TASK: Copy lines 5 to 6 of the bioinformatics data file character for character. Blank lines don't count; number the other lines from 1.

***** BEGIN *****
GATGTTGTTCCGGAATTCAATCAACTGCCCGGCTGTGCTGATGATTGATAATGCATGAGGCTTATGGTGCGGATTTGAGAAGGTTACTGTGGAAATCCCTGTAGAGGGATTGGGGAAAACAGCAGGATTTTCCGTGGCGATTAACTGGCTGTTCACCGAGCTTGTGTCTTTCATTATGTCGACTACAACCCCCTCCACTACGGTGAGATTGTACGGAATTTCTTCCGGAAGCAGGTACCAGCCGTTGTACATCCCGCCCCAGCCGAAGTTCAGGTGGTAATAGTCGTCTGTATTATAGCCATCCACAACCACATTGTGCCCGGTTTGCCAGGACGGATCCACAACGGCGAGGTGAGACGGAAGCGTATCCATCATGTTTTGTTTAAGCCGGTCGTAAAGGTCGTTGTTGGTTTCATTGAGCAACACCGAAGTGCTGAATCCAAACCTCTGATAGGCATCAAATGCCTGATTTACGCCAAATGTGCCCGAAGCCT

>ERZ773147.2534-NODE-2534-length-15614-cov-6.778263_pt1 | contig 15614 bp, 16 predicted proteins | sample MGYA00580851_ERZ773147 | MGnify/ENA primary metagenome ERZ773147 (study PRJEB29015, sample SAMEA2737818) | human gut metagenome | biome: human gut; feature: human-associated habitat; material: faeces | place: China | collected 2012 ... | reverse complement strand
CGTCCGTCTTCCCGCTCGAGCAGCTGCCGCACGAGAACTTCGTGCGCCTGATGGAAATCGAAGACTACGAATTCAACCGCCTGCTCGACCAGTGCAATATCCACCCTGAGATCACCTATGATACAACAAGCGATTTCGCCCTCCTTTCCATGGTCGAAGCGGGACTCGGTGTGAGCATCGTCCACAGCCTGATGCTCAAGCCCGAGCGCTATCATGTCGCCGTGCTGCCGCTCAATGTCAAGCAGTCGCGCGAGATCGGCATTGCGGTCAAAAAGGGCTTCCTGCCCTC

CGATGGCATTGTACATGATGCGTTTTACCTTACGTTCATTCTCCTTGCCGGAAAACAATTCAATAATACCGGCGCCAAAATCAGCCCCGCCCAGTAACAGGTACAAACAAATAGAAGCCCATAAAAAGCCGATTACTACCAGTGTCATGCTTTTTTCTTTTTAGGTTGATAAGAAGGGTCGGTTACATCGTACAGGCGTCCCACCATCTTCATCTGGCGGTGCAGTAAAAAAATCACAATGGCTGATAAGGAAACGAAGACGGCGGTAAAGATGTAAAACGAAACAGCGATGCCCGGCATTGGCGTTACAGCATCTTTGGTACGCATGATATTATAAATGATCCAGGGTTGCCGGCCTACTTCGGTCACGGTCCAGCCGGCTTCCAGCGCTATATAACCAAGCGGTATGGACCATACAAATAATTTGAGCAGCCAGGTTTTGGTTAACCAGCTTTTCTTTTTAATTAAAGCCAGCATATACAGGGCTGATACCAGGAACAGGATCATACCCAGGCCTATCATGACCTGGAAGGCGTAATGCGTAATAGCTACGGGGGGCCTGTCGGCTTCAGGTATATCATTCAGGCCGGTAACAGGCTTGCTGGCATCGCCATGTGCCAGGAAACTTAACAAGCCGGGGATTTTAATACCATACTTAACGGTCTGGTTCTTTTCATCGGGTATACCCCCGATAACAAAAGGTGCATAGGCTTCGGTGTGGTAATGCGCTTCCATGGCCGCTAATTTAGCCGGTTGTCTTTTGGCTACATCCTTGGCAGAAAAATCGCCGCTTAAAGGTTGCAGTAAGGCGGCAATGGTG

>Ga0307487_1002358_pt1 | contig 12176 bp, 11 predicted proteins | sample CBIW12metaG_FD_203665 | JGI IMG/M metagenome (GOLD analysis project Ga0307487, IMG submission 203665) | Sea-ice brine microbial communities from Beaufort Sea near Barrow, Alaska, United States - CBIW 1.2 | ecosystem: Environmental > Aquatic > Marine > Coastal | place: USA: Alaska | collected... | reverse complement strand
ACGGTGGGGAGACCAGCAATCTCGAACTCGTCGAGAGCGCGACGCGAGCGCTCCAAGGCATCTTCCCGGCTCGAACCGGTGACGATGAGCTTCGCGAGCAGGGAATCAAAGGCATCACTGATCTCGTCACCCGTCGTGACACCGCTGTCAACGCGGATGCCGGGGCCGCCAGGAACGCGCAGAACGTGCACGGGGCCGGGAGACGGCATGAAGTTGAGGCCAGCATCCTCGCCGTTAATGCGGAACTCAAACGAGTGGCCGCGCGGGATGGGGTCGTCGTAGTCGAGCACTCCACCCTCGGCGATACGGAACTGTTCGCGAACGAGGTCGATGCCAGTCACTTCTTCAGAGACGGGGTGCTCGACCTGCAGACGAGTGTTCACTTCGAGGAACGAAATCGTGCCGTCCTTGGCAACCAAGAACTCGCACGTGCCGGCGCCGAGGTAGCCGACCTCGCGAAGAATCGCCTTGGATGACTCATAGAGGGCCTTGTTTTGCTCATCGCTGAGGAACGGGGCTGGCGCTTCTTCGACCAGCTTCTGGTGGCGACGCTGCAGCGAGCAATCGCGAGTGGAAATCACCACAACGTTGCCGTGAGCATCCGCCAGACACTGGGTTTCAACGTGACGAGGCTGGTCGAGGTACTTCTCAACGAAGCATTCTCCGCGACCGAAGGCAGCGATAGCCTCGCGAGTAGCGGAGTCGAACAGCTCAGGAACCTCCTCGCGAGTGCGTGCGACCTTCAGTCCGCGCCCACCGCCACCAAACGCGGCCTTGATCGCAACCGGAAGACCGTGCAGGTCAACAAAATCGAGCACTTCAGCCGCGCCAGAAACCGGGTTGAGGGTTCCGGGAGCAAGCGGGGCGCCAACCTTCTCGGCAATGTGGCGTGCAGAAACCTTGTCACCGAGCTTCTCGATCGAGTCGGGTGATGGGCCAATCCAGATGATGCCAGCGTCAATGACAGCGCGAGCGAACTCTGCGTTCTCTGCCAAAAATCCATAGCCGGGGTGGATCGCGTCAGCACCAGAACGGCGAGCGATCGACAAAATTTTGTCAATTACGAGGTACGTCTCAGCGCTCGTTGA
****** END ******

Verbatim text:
>Ga0307487_1002358_pt1 | contig 12176 bp, 11 predicted proteins | sample CBIW12metaG_FD_203665 | JGI IMG/M metagenome (GOLD analysis project Ga0307487, IMG submission 203665) | Sea-ice brine microbial communities from Beaufort Sea near Barrow, Alaska, United States - CBIW 1.2 | ecosystem: Environmental > Aquatic > Marine > Coastal | place: USA: Alaska | collected... | reverse complement strand
ACGGTGGGGAGACCAGCAATCTCGAACTCGTCGAGAGCGCGACGCGAGCGCTCCAAGGCATCTTCCCGGCTCGAACCGGTGACGATGAGCTTCGCGAGCAGGGAATCAAAGGCATCACTGATCTCGTCACCCGTCGTGACACCGCTGTCAACGCGGATGCCGGGGCCGCCAGGAACGCGCAGAACGTGCACGGGGCCGGGAGACGGCATGAAGTTGAGGCCAGCATCCTCGCCGTTAATGCGGAACTCAAACGAGTGGCCGCGCGGGATGGGGTCGTCGTAGTCGAGCACTCCACCCTCGGCGATACGGAACTGTTCGCGAACGAGGTCGATGCCAGTCACTTCTTCAGAGACGGGGTGCTCGACCTGCAGACGAGTGTTCACTTCGAGGAACGAAATCGTGCCGTCCTTGGCAACCAAGAACTCGCACGTGCCGGCGCCGAGGTAGCCGACCTCGCGAAGAATCGCCTTGGATGACTCATAGAGGGCCTTGTTTTGCTCATCGCTGAGGAACGGGGCTGGCGCTTCTTCGACCAGCTTCTGGTGGCGACGCTGCAGCGAGCAATCGCGAGTGGAAATCACCACAACGTTGCCGTGAGCATCCGCCAGACACTGGGTTTCAACGTGACGAGGCTGGTCGAGGTACTTCTCAACGAAGCATTCTCCGCGACCGAAGGCAGCGATAGCCTCGCGAGTAGCGGAGTCGAACAGCTCAGGAACCTCCTCGCGAGTGCGTGCGACCTTCAGTCCGCGCCCACCGCCACCAAACGCGGCCTTGATCGCAACCGGAAGACCGTGCAGGTCAACAAAATCGAGCACTTCAGCCGCGCCAGAAACCGGGTTGAGGGTTCCGGGAGCAAGCGGGGCGCCAACCTTCTCGGCAATGTGGCGTGCAGAAACCTTGTCACCGAGCTTCTCGATCGAGTCGGGTGATGGGCCAATCCAGATGATGCCAGCGTCAATGACAGCGCGAGCGAACTCTGCGTTCTCTGCCAAAAATCCATAGCCGGGGTGGATCGCGTCAGCACCAGAACGGCGAGCGATCGACAAAATTTTGTCAATTACGAGGTACGTCTCAGCGCTCGTTGA